Front Page Titles (by Subject) Sociology, Theory, & the Welfare State - Literature of Liberty, Spring 1981, vol. 4, No. 1
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Sociology, Theory, & the Welfare State - Leonard P. Liggio, Literature of Liberty, Spring 1981, vol. 4, No. 1 
Literature of Liberty: A Review of Contemporary Liberal Thought was published first by the Cato Institute (1978-1979) and later by the Institute for Humane Studies (1980-1982) under the editorial direction of Leonard P. Liggio.
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Sociology, Theory, & the Welfare State
“‘Buddy, Can You Paradigm?’ The Crisis of Theory in the Welfare State.” Pacific Sociological Review 22(January 1979):3–22.
In his 1978 presidential address to the Pacific Sociological Association, Prof. Joseph Gusfield discusses two basic questions: sociology's contribution to the development of social policy in the United States as well as the crisis of confidence currently afflicting the field. That crisis, he feels, jeopardizes the foundations of our society's welfare state ideology, a paradigm promoted by sociologists in the first half of the twentieth century.
Sociological theory has in the past served three functions in American society. First of all, its role has been intellectual, enabling us to turn what William James called “the buzzing, blooming confusion” of raw reality and sensation into an ordered and consistent pattern. Secondly, sociological theory has been political or ideological by reflecting current political ideals and, to a large extent molding the ways in which Americans conceptualize their society. Thirdly, it has served an institutional function by providing entrée into the field for aspiring professionals and by furnishing them with a quasi-official identity label (Weberian, Parsonian, Marxist, etc.). Such labels become important when grants, jobs, and publishing outlets are sought from those who hold similar views.
Another aspect of sociological theory's institutional impact has been the rapid expansion of the “troubled persons” or “human resources” industries, which range from alcohol treatment to educational guidance. These new “service” areas also reflect a new public approach to private woes which has become the hall-mark of the modern welfare state. Sociological research largely laid the ground-work for these new concerns.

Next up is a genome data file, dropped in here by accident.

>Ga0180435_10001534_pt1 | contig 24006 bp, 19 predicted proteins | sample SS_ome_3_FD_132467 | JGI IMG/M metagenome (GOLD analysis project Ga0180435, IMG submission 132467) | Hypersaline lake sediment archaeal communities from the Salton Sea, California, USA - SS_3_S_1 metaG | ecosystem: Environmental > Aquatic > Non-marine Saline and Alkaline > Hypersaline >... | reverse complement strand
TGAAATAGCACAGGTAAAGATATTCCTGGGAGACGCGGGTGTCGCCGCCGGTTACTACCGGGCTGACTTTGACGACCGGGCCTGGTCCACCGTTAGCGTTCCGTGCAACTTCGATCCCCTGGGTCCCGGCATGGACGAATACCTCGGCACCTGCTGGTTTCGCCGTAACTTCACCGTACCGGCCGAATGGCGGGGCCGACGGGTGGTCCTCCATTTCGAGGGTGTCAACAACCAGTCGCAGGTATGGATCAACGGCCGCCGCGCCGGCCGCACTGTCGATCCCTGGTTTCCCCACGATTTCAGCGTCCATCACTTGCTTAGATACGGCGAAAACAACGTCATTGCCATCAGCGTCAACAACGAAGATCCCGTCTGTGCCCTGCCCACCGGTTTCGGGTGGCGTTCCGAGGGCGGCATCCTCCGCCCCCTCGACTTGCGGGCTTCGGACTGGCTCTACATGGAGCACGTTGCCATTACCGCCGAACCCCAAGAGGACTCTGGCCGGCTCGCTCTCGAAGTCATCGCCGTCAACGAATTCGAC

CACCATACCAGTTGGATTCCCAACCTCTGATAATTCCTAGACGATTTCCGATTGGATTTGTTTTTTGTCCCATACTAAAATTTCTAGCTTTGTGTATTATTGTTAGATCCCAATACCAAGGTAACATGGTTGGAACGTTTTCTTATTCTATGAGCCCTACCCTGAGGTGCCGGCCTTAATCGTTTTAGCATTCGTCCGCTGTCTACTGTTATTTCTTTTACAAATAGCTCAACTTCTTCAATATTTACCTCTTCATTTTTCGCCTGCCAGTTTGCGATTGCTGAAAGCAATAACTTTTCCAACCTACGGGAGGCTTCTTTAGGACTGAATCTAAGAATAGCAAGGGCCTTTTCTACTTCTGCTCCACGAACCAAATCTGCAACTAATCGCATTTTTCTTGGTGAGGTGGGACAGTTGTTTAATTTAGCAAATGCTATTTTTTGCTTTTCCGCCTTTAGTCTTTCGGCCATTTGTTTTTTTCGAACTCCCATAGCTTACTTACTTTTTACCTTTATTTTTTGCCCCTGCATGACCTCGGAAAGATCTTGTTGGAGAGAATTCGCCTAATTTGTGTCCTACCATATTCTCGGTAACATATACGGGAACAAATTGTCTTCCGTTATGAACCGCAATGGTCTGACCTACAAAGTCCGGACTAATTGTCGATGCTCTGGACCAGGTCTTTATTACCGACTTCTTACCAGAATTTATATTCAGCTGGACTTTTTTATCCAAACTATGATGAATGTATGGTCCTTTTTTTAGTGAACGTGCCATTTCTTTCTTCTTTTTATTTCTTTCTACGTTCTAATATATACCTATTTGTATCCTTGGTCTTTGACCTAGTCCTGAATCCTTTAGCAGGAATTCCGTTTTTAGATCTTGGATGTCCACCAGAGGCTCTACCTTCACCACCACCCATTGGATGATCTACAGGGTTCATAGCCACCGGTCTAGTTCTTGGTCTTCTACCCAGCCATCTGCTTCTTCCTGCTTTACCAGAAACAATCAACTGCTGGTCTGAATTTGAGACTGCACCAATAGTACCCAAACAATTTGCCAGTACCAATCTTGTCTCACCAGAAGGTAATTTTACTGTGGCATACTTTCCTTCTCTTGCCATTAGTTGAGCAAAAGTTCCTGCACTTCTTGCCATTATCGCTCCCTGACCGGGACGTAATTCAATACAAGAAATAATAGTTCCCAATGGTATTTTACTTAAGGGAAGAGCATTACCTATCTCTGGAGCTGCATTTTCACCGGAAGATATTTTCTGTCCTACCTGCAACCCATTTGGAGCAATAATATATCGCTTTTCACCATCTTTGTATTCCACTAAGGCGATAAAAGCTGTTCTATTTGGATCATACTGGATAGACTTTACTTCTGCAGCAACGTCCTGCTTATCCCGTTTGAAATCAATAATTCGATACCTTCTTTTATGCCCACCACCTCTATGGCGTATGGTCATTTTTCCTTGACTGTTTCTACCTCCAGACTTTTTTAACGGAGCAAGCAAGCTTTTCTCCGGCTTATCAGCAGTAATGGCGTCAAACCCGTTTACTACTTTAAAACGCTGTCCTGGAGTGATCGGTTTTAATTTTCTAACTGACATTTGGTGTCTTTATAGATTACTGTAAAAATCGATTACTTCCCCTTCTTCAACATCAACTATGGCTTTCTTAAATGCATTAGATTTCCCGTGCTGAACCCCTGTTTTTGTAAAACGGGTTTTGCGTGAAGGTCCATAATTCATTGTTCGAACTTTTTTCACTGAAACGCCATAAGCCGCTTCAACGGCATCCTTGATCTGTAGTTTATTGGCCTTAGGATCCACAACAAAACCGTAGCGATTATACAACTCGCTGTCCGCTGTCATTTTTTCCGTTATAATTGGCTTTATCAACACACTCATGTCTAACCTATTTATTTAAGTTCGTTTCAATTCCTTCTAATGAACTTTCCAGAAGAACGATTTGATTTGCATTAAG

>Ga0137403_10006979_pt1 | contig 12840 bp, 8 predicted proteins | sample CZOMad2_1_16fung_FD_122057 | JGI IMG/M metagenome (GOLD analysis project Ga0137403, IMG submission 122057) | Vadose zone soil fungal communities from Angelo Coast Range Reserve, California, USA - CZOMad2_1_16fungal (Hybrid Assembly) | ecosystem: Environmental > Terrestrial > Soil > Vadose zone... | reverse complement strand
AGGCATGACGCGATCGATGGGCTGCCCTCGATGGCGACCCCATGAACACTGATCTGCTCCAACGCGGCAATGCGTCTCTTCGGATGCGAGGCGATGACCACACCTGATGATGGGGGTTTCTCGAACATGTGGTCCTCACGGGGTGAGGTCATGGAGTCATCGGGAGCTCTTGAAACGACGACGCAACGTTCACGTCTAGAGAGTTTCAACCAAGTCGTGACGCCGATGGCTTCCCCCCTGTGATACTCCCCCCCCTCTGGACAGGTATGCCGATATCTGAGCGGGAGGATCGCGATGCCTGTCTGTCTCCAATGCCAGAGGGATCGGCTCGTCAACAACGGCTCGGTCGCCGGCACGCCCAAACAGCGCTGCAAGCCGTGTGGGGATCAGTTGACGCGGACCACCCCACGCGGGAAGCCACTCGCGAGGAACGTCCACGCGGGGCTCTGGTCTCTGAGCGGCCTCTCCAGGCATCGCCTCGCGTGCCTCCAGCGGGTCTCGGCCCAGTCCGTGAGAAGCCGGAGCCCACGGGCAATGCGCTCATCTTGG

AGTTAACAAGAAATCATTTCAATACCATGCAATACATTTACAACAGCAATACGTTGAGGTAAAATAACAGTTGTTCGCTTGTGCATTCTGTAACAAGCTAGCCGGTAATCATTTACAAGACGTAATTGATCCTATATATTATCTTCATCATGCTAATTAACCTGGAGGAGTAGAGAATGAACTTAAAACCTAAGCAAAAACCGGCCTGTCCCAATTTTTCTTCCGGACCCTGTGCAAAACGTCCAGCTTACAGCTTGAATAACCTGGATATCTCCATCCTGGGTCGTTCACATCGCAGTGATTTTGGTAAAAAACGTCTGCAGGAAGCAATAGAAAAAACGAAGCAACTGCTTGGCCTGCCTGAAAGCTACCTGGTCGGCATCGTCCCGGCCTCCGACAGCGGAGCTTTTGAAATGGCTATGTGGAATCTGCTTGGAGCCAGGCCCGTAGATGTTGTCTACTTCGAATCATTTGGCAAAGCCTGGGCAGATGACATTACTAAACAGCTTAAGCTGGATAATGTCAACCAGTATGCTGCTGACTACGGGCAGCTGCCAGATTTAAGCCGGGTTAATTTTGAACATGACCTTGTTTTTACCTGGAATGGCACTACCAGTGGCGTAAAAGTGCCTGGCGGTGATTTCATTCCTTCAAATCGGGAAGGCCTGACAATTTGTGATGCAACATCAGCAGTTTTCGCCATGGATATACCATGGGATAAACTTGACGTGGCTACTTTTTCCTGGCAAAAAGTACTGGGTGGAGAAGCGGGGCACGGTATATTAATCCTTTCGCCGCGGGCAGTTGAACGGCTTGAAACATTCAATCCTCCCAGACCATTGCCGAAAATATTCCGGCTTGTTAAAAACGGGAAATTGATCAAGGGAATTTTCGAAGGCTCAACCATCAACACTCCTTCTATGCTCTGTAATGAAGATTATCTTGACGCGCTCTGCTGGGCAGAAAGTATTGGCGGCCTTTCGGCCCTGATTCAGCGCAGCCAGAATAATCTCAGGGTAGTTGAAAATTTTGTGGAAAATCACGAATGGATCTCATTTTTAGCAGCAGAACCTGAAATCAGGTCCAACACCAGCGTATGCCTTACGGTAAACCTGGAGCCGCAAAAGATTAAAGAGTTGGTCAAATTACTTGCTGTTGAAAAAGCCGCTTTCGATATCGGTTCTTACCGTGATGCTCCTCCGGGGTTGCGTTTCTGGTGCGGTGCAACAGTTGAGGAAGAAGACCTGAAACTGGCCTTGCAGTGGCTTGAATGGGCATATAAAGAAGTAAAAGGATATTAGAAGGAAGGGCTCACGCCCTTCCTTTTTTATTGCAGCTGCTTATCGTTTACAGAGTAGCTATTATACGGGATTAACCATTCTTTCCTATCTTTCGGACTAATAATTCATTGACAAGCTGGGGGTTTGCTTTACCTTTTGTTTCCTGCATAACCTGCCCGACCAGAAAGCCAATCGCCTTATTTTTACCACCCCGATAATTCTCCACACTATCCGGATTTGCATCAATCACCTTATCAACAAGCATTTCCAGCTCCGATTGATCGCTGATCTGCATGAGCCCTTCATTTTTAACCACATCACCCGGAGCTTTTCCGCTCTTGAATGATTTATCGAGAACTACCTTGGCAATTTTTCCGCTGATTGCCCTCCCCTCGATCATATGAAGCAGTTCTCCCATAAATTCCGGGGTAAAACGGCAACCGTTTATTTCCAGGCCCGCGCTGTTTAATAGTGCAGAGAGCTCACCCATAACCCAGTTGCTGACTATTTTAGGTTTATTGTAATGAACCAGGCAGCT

The practical contributions of academic theory have recently been undermined, however, as pragmatic users come to find sociological scholarship too hesitant to legitimize action and too demanding of technical knowledge. Even more fundamentally, disenchantment has grown with the basic paradigm of science as a model upon which to build the discipline. A split now divides those who still seek to discover the vital laws of human action and those for whom such a goal is either fruitless or even vicious.
Three intellectual movements of our day have rendered the tasks of theorizing less feasible than in the past. The emergence of structuralist and linguistic concerns have played the most significant role, along with the philosophical critiques of natural science. Chomsky, Levi-Strauss, Polanyi, Witgenstein, and Kuhn have made us sensitive to the presuppositions of a supposedly presuppositionless science. They have also laid the foundations for a view of human action which is less deterministic, more situational, and more freely creative than that provided by the paradigm of a generalizing social science.
The two other intellectual currents have also undermined sociology's institutional mission to American society. The renaissance of Marxism has weakened the influence of Parsonian functionalism with its basic acceptance of the American system. Nonetheless, the new Marxism itself suffers from the corrosion of current disputes over method, language, and philosophical assumptions.
Finally, quantitative empirical research once seemed destined to develop an effective human “technology” complete with maps and recipes for action. However, the more refined the techniques have become, the less they seem to say. The depictions of pathways and analyses of variance have demonstrated the interplay of variables, but they have frequently ended in the view that everything is relevant and that everything causes everything else.
These developments have brought about a tendency toward paralysis in contemporary sociology a real “failure of nerve.” To overcome this state of affairs, Prof. Gusfield urges sociologists to face up to their limits and recognize their opportunities. Sociology can still perform a valuable service by undercutting the “enslavement through science” by which many of our institutions and their personnel accumulate power simply through the aura of “scientific” expertise.